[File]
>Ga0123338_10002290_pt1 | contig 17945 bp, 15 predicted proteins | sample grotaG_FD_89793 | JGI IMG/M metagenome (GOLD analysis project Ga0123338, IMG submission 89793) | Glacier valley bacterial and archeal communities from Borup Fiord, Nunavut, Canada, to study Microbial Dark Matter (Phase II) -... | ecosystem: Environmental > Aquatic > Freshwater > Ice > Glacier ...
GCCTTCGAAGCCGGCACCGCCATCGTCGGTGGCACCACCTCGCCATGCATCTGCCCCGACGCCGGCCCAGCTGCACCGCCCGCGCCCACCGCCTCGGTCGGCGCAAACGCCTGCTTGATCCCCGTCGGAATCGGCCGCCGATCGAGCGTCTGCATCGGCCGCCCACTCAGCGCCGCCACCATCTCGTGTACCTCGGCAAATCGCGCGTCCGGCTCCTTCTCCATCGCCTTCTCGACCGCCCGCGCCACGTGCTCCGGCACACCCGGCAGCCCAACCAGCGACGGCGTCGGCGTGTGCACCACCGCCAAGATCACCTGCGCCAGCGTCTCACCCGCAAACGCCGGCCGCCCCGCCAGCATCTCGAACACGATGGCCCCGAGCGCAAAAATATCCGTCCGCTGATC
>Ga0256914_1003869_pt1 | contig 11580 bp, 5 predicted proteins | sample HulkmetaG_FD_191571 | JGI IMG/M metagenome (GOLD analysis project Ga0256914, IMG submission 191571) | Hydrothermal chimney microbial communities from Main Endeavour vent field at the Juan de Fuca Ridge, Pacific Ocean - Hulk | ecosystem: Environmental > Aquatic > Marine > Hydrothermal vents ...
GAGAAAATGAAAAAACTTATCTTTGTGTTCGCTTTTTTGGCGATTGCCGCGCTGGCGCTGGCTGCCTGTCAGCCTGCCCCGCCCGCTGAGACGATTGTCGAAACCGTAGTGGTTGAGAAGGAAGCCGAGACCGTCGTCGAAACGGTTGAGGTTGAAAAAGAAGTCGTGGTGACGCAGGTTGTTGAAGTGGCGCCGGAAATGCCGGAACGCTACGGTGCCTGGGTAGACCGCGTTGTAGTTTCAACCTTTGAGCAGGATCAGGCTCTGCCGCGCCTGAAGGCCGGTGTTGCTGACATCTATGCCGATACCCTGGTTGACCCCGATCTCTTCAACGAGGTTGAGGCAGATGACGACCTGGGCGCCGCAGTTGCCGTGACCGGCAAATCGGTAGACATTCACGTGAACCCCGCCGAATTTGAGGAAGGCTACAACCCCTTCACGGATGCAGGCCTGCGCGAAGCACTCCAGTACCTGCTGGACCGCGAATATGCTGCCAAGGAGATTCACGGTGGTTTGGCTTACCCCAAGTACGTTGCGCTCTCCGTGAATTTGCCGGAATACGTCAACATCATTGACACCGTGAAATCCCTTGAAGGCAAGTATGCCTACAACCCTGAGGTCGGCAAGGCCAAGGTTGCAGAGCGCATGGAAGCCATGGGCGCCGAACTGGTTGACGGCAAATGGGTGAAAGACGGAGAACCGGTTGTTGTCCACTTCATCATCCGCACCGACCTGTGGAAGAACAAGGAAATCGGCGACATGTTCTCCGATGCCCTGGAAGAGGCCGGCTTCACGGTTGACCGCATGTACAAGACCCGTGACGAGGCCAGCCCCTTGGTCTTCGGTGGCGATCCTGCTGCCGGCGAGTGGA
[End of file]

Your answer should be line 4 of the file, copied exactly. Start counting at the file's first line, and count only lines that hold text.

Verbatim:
GAGAAAATGAAAAAACTTATCTTTGTGTTCGCTTTTTTGGCGATTGCCGCGCTGGCGCTGGCTGCCTGTCAGCCTGCCCCGCCCGCTGAGACGATTGTCGAAACCGTAGTGGTTGAGAAGGAAGCCGAGACCGTCGTCGAAACGGTTGAGGTTGAAAAAGAAGTCGTGGTGACGCAGGTTGTTGAAGTGGCGCCGGAAATGCCGGAACGCTACGGTGCCTGGGTAGACCGCGTTGTAGTTTCAACCTTTGAGCAGGATCAGGCTCTGCCGCGCCTGAAGGCCGGTGTTGCTGACATCTATGCCGATACCCTGGTTGACCCCGATCTCTTCAACGAGGTTGAGGCAGATGACGACCTGGGCGCCGCAGTTGCCGTGACCGGCAAATCGGTAGACATTCACGTGAACCCCGCCGAATTTGAGGAAGGCTACAACCCCTTCACGGATGCAGGCCTGCGCGAAGCACTCCAGTACCTGCTGGACCGCGAATATGCTGCCAAGGAGATTCACGGTGGTTTGGCTTACCCCAAGTACGTTGCGCTCTCCGTGAATTTGCCGGAATACGTCAACATCATTGACACCGTGAAATCCCTTGAAGGCAAGTATGCCTACAACCCTGAGGTCGGCAAGGCCAAGGTTGCAGAGCGCATGGAAGCCATGGGCGCCGAACTGGTTGACGGCAAATGGGTGAAAGACGGAGAACCGGTTGTTGTCCACTTCATCATCCGCACCGACCTGTGGAAGAACAAGGAAATCGGCGACATGTTCTCCGATGCCCTGGAAGAGGCCGGCTTCACGGTTGACCGCATGTACAAGACCCGTGACGAGGCCAGCCCCTTGGTCTTCGGTGGCGATCCTGCTGCCGGCGAGTGGA